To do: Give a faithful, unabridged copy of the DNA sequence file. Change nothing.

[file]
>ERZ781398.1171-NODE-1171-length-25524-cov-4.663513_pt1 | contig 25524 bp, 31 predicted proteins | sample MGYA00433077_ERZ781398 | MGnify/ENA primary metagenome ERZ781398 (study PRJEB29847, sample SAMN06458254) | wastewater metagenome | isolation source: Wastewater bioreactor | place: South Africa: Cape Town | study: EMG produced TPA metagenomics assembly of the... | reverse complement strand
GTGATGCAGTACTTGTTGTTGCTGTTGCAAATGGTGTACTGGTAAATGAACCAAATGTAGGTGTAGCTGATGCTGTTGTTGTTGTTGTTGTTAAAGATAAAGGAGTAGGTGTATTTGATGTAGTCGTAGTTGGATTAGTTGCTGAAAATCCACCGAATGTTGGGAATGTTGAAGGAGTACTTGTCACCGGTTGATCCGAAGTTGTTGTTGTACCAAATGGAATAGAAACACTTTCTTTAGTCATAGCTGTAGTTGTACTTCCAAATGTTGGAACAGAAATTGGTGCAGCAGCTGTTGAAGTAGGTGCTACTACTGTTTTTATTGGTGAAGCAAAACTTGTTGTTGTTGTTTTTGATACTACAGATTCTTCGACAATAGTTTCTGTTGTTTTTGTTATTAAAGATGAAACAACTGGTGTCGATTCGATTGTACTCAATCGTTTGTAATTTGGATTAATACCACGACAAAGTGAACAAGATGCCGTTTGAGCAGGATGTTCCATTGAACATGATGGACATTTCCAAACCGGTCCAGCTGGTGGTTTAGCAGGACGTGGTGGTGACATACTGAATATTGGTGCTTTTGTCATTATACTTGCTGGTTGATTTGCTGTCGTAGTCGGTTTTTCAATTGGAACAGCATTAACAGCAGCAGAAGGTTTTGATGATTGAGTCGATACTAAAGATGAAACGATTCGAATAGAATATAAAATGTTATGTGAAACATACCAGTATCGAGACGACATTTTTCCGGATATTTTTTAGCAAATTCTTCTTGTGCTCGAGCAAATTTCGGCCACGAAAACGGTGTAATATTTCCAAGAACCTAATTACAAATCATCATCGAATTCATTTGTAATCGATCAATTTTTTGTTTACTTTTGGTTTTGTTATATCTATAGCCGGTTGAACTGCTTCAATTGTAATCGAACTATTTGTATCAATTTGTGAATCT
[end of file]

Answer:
>ERZ781398.1171-NODE-1171-length-25524-cov-4.663513_pt1 | contig 25524 bp, 31 predicted proteins | sample MGYA00433077_ERZ781398 | MGnify/ENA primary metagenome ERZ781398 (study PRJEB29847, sample SAMN06458254) | wastewater metagenome | isolation source: Wastewater bioreactor | place: South Africa: Cape Town | study: EMG produced TPA metagenomics assembly of the... | reverse complement strand
GTGATGCAGTACTTGTTGTTGCTGTTGCAAATGGTGTACTGGTAAATGAACCAAATGTAGGTGTAGCTGATGCTGTTGTTGTTGTTGTTGTTAAAGATAAAGGAGTAGGTGTATTTGATGTAGTCGTAGTTGGATTAGTTGCTGAAAATCCACCGAATGTTGGGAATGTTGAAGGAGTACTTGTCACCGGTTGATCCGAAGTTGTTGTTGTACCAAATGGAATAGAAACACTTTCTTTAGTCATAGCTGTAGTTGTACTTCCAAATGTTGGAACAGAAATTGGTGCAGCAGCTGTTGAAGTAGGTGCTACTACTGTTTTTATTGGTGAAGCAAAACTTGTTGTTGTTGTTTTTGATACTACAGATTCTTCGACAATAGTTTCTGTTGTTTTTGTTATTAAAGATGAAACAACTGGTGTCGATTCGATTGTACTCAATCGTTTGTAATTTGGATTAATACCACGACAAAGTGAACAAGATGCCGTTTGAGCAGGATGTTCCATTGAACATGATGGACATTTCCAAACCGGTCCAGCTGGTGGTTTAGCAGGACGTGGTGGTGACATACTGAATATTGGTGCTTTTGTCATTATACTTGCTGGTTGATTTGCTGTCGTAGTCGGTTTTTCAATTGGAACAGCATTAACAGCAGCAGAAGGTTTTGATGATTGAGTCGATACTAAAGATGAAACGATTCGAATAGAATATAAAATGTTATGTGAAACATACCAGTATCGAGACGACATTTTTCCGGATATTTTTTAGCAAATTCTTCTTGTGCTCGAGCAAATTTCGGCCACGAAAACGGTGTAATATTTCCAAGAACCTAATTACAAATCATCATCGAATTCATTTGTAATCGATCAATTTTTTGTTTACTTTTGGTTTTGTTATATCTATAGCCGGTTGAACTGCTTCAATTGTAATCGAACTATTTGTATCAATTTGTGAATCT